BETTER jobs, better training and more attractive places to live are on the agenda for Cheshire as it looks to attract younger workers.

Philip Cox, chief executive of the Cheshire and Warrington local enterprise partnership (LEP), presented the body’s local industrial strategy to a Cheshire West and Chester Council committee on Wednesday.

His organisation wants the area’s economy to grow from £30.9 billion to more than £50 billion by 2040 – and the area currently has the second-highest level of growth outside London.

But faced with an ageing population and a growing number of low-skilled jobs, the LEP is keen to attract as many young people into good jobs as possible.

Mr Cox told CWAC’s places overview and scrutiny committee: “They want to live in urban areas, they want to live in one or two-bedroom flats, they want good public transport.

“Most of the homes we are building in this area tend to be in villages, tend to be on green fields, tend to be three or four-bedroom detached homes, they normally require you to have a car in order to get around.

Knutsford Guardian:

“Only 60 per cent of under 29-year-olds now have a driving licence, so effectively we are saying to 40 per cent of under 29 year olds in the UK as a whole that you cannot afford to live in Cheshire and Warrington – you can’t get around, because if you don’t have a car, you can’t get from A to B.

“So we are pushing very hard to be looking at bringing more residential accommodation into urban areas, and making those urban areas more vibrant, exciting places for some of those young people to live. Those young people are absolutely crucial to the economy.”

According to the LEP, Cheshire and Warrington’s productivity is 4.1 per cent higher than the UK average, and 14 per cent higher than the north west average – but it is stagnating.

The LEP is also concerned that nearly one in five of workers are now earning below the real living wage of £9 an hour – set by the Living Wage Campaign, but above the minimum set by law.

READ > Bold ambitions for Cheshire to become world leader in zero-carbon technology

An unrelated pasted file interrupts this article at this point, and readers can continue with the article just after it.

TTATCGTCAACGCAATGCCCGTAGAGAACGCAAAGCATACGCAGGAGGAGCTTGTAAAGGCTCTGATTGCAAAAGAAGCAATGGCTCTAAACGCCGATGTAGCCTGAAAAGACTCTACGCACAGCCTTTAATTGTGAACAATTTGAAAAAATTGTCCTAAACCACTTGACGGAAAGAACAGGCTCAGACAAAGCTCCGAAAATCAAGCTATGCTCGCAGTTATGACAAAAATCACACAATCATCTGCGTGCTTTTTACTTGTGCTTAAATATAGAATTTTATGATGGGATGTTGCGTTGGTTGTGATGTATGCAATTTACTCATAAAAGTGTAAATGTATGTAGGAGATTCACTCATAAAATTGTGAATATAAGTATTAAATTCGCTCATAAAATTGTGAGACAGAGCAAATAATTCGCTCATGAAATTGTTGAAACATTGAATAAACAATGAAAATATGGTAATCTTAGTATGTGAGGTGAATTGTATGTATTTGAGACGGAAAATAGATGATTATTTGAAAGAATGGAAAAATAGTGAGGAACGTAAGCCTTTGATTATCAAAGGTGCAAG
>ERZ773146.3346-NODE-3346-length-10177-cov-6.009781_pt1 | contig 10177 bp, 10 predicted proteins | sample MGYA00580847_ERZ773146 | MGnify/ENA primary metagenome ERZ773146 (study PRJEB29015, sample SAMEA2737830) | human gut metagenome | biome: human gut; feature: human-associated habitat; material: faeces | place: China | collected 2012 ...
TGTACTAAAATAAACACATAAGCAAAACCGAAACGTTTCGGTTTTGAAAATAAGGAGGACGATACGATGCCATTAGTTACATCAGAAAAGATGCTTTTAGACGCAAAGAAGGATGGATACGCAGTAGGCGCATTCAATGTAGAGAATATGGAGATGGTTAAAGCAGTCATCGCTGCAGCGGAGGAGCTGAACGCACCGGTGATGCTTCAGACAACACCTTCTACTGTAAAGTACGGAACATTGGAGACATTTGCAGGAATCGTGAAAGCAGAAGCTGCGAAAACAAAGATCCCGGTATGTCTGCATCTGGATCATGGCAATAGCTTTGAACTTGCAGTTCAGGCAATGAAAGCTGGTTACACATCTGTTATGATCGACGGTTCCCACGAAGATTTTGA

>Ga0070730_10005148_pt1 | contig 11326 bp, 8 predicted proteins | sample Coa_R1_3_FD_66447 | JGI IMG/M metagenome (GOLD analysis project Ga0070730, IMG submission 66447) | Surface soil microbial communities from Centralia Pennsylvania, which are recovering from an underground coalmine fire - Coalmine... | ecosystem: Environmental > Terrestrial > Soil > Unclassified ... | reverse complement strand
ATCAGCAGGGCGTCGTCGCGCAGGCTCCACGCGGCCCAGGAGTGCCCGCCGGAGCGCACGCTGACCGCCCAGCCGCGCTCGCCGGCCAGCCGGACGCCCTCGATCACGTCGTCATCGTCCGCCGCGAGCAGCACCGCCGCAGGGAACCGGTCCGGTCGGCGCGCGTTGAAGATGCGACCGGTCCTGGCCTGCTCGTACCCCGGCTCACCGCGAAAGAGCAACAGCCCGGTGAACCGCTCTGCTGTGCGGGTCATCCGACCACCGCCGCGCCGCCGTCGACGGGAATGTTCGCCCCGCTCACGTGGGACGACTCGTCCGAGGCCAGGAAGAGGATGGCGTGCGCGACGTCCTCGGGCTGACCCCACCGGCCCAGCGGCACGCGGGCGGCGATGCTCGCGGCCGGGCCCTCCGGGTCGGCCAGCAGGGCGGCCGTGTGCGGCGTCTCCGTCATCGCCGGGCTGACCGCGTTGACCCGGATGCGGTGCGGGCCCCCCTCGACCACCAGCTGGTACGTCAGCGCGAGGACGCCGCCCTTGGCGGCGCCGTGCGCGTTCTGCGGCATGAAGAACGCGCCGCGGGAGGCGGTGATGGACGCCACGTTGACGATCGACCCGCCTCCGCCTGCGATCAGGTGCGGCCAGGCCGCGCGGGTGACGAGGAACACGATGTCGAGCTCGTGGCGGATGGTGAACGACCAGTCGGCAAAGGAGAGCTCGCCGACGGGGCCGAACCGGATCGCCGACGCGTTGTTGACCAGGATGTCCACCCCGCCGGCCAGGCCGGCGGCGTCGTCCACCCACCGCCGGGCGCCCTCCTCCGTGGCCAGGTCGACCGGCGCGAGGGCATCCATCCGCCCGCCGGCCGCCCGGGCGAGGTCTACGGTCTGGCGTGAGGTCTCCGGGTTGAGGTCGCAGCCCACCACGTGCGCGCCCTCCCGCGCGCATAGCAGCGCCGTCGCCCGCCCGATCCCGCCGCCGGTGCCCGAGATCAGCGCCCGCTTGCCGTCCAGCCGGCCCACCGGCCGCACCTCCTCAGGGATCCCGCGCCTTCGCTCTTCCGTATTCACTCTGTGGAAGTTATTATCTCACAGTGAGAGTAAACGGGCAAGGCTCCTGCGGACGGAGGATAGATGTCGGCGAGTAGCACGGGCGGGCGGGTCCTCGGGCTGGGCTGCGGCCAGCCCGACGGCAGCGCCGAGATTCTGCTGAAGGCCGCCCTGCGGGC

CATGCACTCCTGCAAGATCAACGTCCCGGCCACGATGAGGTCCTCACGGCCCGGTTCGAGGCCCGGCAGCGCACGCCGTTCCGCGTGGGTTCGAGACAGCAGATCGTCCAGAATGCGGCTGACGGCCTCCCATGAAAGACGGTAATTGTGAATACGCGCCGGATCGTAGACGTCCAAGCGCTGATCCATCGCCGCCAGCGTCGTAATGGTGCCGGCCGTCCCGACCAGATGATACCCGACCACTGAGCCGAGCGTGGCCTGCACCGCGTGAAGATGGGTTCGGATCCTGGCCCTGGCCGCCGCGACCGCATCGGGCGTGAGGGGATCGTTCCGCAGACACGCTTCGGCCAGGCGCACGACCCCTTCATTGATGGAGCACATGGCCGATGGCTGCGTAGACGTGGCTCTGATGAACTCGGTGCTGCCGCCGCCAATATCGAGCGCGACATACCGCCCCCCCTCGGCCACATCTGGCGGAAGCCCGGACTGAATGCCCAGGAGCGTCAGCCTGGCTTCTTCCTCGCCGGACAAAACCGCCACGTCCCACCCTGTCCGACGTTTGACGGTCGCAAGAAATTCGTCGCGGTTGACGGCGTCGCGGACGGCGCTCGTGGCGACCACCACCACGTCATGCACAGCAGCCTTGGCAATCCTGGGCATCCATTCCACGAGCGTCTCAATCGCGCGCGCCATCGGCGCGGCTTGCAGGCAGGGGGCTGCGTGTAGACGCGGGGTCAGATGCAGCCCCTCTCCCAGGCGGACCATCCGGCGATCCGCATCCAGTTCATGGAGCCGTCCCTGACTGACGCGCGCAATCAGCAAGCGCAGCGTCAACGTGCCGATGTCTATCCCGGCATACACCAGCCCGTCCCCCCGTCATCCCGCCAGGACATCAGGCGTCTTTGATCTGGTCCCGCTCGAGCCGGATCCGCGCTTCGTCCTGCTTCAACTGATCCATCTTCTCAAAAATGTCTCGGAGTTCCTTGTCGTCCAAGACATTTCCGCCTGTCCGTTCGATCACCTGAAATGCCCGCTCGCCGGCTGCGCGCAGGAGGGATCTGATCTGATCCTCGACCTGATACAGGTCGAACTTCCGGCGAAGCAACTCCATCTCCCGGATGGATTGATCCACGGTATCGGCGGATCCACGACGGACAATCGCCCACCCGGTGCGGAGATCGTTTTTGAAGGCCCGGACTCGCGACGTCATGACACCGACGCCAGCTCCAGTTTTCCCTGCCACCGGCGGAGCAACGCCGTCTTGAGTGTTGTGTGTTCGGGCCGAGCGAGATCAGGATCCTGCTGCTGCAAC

Mr Cox wants to see employers upskill the workforce to make sure Cheshire’s wages can rise.

He said: “We are growing very fast, the number of jobs is growing twice as fast as the population is growing, but those jobs are tending to be in lower productivity, lower wage sectors.

“That is a risk to our economy, and if those lines cross and our productivity falls below the UK average, then our reputation will be that we are just another part of the failing north.”

Councillors agreed that work needed to be done to make sure residents could benefit from Cheshire’s economic growth.

Labour Cllr Richard Beacham, cabinet member for housing, regeneration and growth, said: “When we talk about these kind of strategies – certainly from the council’s point of view – we’ve also got to think ‘what is the benefit of this to our residents’.

Knutsford Guardian:

“In the end we are trying to create better jobs, increase people’s wealth, increase their access to decent transport and housing.”

Labour Cllr Matt Bryan, CWAC’s climate emergency champion, added: “I think you have hit the nail on the head with the transport issue.

“Nobody wants to live here because if you are a young person and you don’t want to be driving, Manchester is a far more desirable option. Even if you are earning slightly less, it is expensive running a car.”